Linx 10 Origami case and Keyboard
Next task was to install and register Office 365. This was very straight forward, the files took some time to install and the complete Office suite is loaded including OneNote, Outlook, Publisher and Access. I have not used the additional device licence as standard Office is installed on our desktops and apps on the iPad and Nexus. A dissatisfied new user to Win 8.1 commented that once downloaded they could not find the programme’s. These are located in the “Apps by Name” area of the Start menu. Using the familiar desktop mode, mostly like Win 7, requires quite precise touches on the screen to operate, the smaller screen models must be quite difficult, however for more than light use a mouse can be used with the bundled micro to full USB cable.
My objective for using this device was to use PowerPoint presentations on site with customers so a test, fully animated file with embedded videos was installed from a micro SD card. This runs faultlessly with no lag and there are some worthwhile improvements in this version of PowerPoint. In bright light, the glass screen does show reflections though. So objective achieved.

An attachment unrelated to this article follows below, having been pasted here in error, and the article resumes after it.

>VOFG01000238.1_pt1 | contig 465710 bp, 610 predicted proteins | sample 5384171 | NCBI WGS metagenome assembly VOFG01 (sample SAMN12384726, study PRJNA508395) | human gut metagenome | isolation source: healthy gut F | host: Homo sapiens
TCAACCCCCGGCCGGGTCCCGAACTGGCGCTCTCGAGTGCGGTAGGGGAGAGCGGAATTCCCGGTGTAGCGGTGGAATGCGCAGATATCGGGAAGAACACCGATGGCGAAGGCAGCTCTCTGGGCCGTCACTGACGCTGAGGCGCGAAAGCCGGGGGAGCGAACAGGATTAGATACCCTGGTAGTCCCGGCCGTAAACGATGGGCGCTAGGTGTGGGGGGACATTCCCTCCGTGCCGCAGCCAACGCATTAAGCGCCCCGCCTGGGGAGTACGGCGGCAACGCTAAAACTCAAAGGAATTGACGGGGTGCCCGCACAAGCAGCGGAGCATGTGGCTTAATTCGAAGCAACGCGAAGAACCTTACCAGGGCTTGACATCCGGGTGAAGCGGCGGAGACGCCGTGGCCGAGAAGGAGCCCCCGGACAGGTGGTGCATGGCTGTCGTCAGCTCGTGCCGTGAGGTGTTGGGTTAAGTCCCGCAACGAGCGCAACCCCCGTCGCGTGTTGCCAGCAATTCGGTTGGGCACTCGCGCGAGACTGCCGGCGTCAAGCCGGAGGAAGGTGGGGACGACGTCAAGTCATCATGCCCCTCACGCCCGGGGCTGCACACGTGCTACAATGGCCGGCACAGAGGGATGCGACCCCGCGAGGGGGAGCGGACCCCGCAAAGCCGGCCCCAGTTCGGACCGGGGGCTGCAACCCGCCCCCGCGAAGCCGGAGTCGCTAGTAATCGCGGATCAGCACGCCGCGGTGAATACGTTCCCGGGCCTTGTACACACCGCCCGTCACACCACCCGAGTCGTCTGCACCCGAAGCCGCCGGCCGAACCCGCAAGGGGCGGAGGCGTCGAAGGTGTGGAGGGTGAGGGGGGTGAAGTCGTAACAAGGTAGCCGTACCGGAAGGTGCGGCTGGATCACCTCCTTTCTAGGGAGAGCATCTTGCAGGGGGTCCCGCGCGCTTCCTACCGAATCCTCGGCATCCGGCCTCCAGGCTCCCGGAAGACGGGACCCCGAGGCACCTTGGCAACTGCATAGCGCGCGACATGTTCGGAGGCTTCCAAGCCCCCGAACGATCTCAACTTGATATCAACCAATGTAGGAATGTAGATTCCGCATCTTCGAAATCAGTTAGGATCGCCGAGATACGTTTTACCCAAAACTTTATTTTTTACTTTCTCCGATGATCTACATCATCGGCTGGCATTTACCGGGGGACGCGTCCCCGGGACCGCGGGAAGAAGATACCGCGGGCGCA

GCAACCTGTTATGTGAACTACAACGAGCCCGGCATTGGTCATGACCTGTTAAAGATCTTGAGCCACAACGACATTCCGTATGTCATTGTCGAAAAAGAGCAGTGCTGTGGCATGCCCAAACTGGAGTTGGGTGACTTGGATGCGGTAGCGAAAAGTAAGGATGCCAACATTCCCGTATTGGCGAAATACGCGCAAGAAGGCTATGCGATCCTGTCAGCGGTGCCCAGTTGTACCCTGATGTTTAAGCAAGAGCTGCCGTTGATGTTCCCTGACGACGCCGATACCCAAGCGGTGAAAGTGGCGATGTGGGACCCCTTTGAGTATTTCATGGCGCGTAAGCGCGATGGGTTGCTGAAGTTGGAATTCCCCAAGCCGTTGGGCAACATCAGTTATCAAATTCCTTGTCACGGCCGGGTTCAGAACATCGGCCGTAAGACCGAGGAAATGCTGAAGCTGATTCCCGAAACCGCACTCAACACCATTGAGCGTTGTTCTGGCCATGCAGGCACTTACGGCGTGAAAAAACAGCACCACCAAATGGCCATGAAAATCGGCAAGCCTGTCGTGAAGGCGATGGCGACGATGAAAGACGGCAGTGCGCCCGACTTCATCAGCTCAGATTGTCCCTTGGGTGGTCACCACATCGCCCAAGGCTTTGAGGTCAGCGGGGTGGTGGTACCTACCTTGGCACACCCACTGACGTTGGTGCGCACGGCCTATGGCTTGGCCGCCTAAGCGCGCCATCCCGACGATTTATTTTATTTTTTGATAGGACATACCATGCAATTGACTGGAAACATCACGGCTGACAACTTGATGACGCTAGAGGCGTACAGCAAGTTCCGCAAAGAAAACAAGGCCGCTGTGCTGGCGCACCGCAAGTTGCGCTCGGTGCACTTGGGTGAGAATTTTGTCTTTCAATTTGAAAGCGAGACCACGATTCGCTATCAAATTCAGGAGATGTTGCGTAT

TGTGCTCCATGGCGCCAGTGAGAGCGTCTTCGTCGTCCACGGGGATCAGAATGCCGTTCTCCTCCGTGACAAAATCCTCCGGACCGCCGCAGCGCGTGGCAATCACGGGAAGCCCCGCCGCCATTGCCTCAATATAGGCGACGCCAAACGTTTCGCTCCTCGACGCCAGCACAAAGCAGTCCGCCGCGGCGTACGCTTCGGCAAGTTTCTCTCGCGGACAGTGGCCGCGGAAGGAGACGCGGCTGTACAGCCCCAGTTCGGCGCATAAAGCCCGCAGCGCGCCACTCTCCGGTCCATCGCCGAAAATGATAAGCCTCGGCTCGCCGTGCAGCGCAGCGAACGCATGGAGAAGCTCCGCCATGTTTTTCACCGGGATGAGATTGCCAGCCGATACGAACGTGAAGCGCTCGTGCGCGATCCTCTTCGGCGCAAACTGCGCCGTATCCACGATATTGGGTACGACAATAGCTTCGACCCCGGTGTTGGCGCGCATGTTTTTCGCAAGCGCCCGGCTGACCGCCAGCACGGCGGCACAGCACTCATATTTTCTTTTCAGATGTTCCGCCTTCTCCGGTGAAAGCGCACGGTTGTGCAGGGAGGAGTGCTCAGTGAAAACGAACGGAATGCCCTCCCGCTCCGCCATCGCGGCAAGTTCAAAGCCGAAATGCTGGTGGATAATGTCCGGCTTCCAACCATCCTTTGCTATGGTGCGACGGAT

The Linx range consists of three screen sizes, a 7, 8 and the review model 10” and as mentioned, the 10” can be bundled with a keyboard and Origami case in the box or can be purchased separately. All run an Intel Quad Core up to 1.83GHz Atom processor with slightly bigger battery capacity for the increase in screen size. The 10” tablet has twice the RAM at 2GB DDR3L, memory for all models is a 32GB Solid State Hard drive which can be expanded up to 64GB with a Micro SD card. I think there was about 20GB free on the “C” drive after the initial Windows updates were completed and I’m saving all files pictures etc. to the SD card. I did try installing the Chrome browser which was quite slow so it was uninstalled immediately. This 10” model has a mini HDMI outlet for external displays with options to mirror or expand the views. A mouse as mentioned, can connect to the micro USB port and Bluetooth can be used to connect a keyboard so a mini PC can be created for light computing. I have transferred files and pictures from a Nexus 5 to the Linx too using Bluetooth. My Canon wireless printer connected fine after installing a utility file from the Store.